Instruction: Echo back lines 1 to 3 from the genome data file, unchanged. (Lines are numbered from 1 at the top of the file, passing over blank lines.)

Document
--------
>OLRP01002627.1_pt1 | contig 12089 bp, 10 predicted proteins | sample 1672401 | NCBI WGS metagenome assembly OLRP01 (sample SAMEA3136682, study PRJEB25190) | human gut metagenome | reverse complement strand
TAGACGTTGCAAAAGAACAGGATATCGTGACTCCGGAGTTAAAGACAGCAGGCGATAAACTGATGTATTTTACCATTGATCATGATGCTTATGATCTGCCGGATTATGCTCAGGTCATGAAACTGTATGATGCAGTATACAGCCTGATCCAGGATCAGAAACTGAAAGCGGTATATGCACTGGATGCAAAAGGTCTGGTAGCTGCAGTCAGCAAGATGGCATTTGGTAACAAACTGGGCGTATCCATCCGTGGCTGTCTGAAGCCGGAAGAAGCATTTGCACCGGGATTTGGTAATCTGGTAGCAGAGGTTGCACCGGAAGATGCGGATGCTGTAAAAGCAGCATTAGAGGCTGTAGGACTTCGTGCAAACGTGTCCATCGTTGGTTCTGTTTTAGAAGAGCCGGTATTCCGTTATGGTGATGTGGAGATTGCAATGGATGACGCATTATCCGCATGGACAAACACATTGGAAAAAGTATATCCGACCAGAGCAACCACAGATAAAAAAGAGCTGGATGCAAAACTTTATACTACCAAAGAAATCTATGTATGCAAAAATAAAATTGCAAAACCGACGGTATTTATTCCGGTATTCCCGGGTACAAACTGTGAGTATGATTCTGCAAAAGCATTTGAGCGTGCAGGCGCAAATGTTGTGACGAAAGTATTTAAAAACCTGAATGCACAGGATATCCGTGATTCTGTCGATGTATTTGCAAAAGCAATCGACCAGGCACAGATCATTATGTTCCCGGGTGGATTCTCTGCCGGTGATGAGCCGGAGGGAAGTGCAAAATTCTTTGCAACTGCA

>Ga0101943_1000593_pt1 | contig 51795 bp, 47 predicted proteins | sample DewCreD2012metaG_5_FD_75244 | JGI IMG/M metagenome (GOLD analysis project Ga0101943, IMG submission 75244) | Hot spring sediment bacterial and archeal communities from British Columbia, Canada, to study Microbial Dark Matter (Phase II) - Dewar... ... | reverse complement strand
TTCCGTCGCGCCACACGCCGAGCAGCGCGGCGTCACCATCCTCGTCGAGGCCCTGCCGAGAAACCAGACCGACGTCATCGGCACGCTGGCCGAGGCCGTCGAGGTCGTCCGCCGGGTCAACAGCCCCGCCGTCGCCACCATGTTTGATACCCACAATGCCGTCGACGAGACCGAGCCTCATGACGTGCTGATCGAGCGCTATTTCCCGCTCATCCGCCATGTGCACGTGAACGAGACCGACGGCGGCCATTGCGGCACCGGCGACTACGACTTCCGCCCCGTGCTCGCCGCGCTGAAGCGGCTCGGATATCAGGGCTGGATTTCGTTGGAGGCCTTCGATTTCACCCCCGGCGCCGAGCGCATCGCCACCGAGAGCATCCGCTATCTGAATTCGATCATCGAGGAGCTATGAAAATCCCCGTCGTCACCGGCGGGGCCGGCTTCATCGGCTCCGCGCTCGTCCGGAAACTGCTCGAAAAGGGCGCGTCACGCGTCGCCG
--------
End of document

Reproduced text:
>OLRP01002627.1_pt1 | contig 12089 bp, 10 predicted proteins | sample 1672401 | NCBI WGS metagenome assembly OLRP01 (sample SAMEA3136682, study PRJEB25190) | human gut metagenome | reverse complement strand
TAGACGTTGCAAAAGAACAGGATATCGTGACTCCGGAGTTAAAGACAGCAGGCGATAAACTGATGTATTTTACCATTGATCATGATGCTTATGATCTGCCGGATTATGCTCAGGTCATGAAACTGTATGATGCAGTATACAGCCTGATCCAGGATCAGAAACTGAAAGCGGTATATGCACTGGATGCAAAAGGTCTGGTAGCTGCAGTCAGCAAGATGGCATTTGGTAACAAACTGGGCGTATCCATCCGTGGCTGTCTGAAGCCGGAAGAAGCATTTGCACCGGGATTTGGTAATCTGGTAGCAGAGGTTGCACCGGAAGATGCGGATGCTGTAAAAGCAGCATTAGAGGCTGTAGGACTTCGTGCAAACGTGTCCATCGTTGGTTCTGTTTTAGAAGAGCCGGTATTCCGTTATGGTGATGTGGAGATTGCAATGGATGACGCATTATCCGCATGGACAAACACATTGGAAAAAGTATATCCGACCAGAGCAACCACAGATAAAAAAGAGCTGGATGCAAAACTTTATACTACCAAAGAAATCTATGTATGCAAAAATAAAATTGCAAAACCGACGGTATTTATTCCGGTATTCCCGGGTACAAACTGTGAGTATGATTCTGCAAAAGCATTTGAGCGTGCAGGCGCAAATGTTGTGACGAAAGTATTTAAAAACCTGAATGCACAGGATATCCGTGATTCTGTCGATGTATTTGCAAAAGCAATCGACCAGGCACAGATCATTATGTTCCCGGGTGGATTCTCTGCCGGTGATGAGCCGGAGGGAAGTGCAAAATTCTTTGCAACTGCA

>Ga0101943_1000593_pt1 | contig 51795 bp, 47 predicted proteins | sample DewCreD2012metaG_5_FD_75244 | JGI IMG/M metagenome (GOLD analysis project Ga0101943, IMG submission 75244) | Hot spring sediment bacterial and archeal communities from British Columbia, Canada, to study Microbial Dark Matter (Phase II) - Dewar... ... | reverse complement strand